I’ve been running 6 to 8 half marathons annually for the past four years or so. Having an event on the calendar keeps me on a regular schedule. Otherwise, I really might just stop all together. BUT, if I’m doing what science says I should, I’m tapering about two weeks before every half marathon, which on my schedule, gives me a solid 14 to 16 weeks every year of taking it easy.
I saw a post recently in a fitness-oriented social media group: a woman running, wearing a race bib. The photo was taken from a low angle, the watermark of an official race photographer in one corner.
I expected a “yay me!” message underneath instead of the anguish this woman poured out. She’d been proud of finishing her first 5k – until she opened the results email with the event photos. She hadn’t realized her thighs were that big. She didn’t remember feeling as awful as she looked. Heck, she appeared to barely be moving.
Rookie move, that: expecting too much from race pics. They’re bound to disappoint. I don’t know the woman, but I’m familiar with the feeling.
I always eagerly open the post race results email hoping to finally find a picture to commemorate all my hard work actually making it across the finish line. A memento. Particularly one that fits my running self-image: something of a cross between Jackie Joyner-Kersee and Cheetara from Thundercats.
I talk a lot in this blog about running and skiing, but in the interest of complete disclosure, we’re not really a sporty family. Being a “meh” mom isn’t conducive to raising the next Carl Lewis or Shaun White.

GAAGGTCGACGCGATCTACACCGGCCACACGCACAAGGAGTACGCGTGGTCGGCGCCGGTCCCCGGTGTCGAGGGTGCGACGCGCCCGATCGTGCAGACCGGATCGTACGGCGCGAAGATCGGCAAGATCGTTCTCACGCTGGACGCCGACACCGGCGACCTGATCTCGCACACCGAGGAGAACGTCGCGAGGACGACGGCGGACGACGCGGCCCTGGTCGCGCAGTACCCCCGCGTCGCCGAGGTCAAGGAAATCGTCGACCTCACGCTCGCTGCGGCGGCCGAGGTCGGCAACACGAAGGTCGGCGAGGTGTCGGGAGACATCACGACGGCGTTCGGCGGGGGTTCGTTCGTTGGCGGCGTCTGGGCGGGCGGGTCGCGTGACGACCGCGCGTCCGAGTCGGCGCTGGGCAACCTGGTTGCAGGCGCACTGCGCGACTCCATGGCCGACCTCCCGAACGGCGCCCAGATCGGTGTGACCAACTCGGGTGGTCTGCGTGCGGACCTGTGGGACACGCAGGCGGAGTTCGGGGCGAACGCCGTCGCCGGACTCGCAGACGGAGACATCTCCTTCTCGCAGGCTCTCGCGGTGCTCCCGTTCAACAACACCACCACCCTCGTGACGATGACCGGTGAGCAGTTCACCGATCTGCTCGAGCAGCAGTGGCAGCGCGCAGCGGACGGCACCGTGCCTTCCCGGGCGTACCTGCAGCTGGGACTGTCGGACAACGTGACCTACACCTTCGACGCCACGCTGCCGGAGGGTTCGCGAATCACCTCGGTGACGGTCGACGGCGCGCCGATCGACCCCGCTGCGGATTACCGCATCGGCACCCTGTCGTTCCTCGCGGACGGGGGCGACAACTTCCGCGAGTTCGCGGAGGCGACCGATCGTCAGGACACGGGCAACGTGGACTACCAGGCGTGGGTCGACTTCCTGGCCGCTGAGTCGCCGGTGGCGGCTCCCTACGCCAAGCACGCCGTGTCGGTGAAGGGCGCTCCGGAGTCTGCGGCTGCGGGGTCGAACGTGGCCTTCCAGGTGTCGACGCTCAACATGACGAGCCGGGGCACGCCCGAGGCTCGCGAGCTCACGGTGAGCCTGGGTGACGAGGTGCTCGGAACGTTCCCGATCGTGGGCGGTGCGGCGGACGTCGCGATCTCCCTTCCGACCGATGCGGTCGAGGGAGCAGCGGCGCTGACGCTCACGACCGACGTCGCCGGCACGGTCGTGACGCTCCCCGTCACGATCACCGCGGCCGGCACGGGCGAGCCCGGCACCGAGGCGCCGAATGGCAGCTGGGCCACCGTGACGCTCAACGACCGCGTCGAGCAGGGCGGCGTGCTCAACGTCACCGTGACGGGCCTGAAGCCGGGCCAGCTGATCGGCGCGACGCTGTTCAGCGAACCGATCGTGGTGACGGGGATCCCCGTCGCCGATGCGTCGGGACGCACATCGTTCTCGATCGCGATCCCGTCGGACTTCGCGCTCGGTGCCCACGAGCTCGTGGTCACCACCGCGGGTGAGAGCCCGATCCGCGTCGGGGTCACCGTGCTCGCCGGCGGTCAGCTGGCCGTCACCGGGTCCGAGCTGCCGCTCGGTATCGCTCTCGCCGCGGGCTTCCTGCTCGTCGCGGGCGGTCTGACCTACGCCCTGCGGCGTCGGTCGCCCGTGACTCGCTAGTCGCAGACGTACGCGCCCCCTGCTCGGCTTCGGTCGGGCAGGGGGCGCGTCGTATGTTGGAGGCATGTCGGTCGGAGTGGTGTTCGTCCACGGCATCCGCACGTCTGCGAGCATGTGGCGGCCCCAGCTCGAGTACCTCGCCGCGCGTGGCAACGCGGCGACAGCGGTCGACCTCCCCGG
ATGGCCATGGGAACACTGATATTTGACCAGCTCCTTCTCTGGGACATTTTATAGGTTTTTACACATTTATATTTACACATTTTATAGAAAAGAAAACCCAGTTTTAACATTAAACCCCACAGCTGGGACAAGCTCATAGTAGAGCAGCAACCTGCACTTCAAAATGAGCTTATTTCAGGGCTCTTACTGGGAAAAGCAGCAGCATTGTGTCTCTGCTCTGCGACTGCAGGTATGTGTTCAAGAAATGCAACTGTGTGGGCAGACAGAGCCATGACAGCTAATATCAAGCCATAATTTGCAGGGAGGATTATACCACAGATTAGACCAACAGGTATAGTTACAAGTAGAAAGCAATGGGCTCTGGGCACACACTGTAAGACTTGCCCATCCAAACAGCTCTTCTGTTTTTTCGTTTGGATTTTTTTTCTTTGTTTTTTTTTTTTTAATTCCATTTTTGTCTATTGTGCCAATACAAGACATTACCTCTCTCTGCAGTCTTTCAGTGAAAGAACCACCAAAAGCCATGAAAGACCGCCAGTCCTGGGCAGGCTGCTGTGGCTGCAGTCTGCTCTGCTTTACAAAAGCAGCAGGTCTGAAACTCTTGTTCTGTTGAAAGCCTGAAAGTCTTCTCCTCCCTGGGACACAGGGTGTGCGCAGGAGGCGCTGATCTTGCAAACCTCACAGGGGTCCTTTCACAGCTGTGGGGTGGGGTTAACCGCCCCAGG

Our experience with kid sports is miles wide and inches deep. This is because, while neither kid shows any phenomenal athletic ability, it feels like good parenting when whatever they’re doing doesn’t involve a screen and/or headphones. When someone shows half a mind to sign up for whatever’s in season, we’re supportive.
Track season just started again for our youngest, just as skiing season winds down. Before I tackle the three-page permission-slash-doctor’s-release-slash-fundraising-agreement Colin just handed me, I thought I’d share my parental perspective on various sports.
Among people who run, there are a few regular topics of conversation.
Like “so, what’s your next event?”
This isn’t usually meant to be a loaded question. But depending on the timing, it can certainly inspire a panicked mental comparison of the mileage runs you’ve yet to do with the weeks left before your next event.
Remember? That event you registered for months ago when the combination of an early bird rate and the time remaining to build back up to running 13 miles in one afternoon in the middle of winter made this whole idea sound a lot more reasonable?
My next event is in days. And yes, there’s a Valentines theme. It’d be cuter if Mike and I were running together, like last year. And when I say “together,” I mean in same event, starting at roughly the same time, with one of us (Mike) finishing first and left to hang out out afterward, shivering in sweaty clothes, waiting for the other (me) to finish.
Last year, in honor of the theme, and just to see what kind of face I’d make, Mike suggested running the whole thing holding hands.